International Workshare

By collaborating with counterparts in India to achieve day and night design effort, the team was able to ramp up production to help meet the aggressive schedule set for this project. The use of Kanban for hand-offs between the two teams was crucial in meeting many of the project milestones. This method provided an estimated 50% increase in productivity.

Mask Operations Upgrade

In a multi-billion dollar industry where companies feel pressure to continually innovate and increase efficiency, semiconductor manufacturers cannot afford to have anything stop production in their fabrication facilities. This global semiconductor client discovered that the cleanroom in their aging mask operations facility was at risk of going out of compliance due to the state of the mechanical systems. The client chose SSOE, through our Joint Venture Design / Build partnership with JE Dunn, to embark on a nearly 2-year, $150 million project to modernize the facility, bringing it up to specification and into compliance with current standards for code, reliability, and safety.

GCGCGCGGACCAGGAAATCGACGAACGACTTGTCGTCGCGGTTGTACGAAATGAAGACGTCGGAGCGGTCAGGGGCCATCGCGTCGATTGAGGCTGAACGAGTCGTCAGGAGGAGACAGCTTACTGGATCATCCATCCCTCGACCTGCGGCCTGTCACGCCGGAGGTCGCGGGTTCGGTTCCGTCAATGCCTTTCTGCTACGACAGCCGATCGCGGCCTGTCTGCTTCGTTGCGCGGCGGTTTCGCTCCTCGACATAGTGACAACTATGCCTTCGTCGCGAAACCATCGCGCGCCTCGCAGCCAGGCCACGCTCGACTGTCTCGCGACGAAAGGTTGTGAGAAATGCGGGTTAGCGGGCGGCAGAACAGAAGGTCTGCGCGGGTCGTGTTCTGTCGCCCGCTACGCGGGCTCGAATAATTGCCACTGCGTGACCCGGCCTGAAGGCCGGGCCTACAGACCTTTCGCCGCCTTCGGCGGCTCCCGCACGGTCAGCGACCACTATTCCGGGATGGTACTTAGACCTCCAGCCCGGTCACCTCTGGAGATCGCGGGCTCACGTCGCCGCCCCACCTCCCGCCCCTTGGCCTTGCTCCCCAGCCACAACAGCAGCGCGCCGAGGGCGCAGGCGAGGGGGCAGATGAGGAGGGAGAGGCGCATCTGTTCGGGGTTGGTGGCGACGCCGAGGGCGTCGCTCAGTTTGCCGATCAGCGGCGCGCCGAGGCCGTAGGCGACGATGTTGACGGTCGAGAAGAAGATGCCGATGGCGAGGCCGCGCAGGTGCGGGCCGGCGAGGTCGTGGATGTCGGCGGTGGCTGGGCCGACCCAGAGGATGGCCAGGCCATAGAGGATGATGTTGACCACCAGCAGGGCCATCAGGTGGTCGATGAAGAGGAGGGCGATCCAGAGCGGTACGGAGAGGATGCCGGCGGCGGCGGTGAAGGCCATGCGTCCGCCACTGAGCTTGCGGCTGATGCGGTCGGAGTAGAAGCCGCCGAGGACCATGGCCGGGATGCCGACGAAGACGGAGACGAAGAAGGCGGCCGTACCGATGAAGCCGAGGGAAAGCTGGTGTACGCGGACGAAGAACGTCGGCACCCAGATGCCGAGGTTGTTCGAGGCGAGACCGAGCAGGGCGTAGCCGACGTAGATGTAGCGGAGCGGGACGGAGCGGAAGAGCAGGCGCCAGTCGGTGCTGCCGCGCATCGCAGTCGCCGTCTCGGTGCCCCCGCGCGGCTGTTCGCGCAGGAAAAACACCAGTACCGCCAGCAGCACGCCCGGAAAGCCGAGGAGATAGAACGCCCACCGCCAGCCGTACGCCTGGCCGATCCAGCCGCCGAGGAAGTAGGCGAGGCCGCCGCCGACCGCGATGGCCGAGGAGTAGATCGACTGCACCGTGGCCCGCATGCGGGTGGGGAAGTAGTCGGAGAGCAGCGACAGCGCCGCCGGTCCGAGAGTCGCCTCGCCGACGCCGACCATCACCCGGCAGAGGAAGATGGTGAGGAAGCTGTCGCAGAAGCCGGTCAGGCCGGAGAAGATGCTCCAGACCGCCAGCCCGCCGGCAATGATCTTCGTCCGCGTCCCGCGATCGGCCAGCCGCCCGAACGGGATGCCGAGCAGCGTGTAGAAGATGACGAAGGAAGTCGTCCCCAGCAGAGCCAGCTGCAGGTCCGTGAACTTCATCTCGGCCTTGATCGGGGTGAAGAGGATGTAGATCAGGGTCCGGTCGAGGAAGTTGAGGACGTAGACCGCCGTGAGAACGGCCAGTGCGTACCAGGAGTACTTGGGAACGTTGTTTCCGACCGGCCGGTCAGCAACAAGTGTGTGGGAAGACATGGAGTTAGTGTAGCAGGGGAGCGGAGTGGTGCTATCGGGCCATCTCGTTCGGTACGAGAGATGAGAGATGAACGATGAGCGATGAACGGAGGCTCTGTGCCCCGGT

Upgrading of the facility’s mechanical and process systems was a large undertaking. The work included: 

Hazardous chemical storage space. SSOE addressed the need by expanding the chemical storage space and necessary support systems including exhaust fans and scrubbers, and safety treatment systems for chemical storage areas.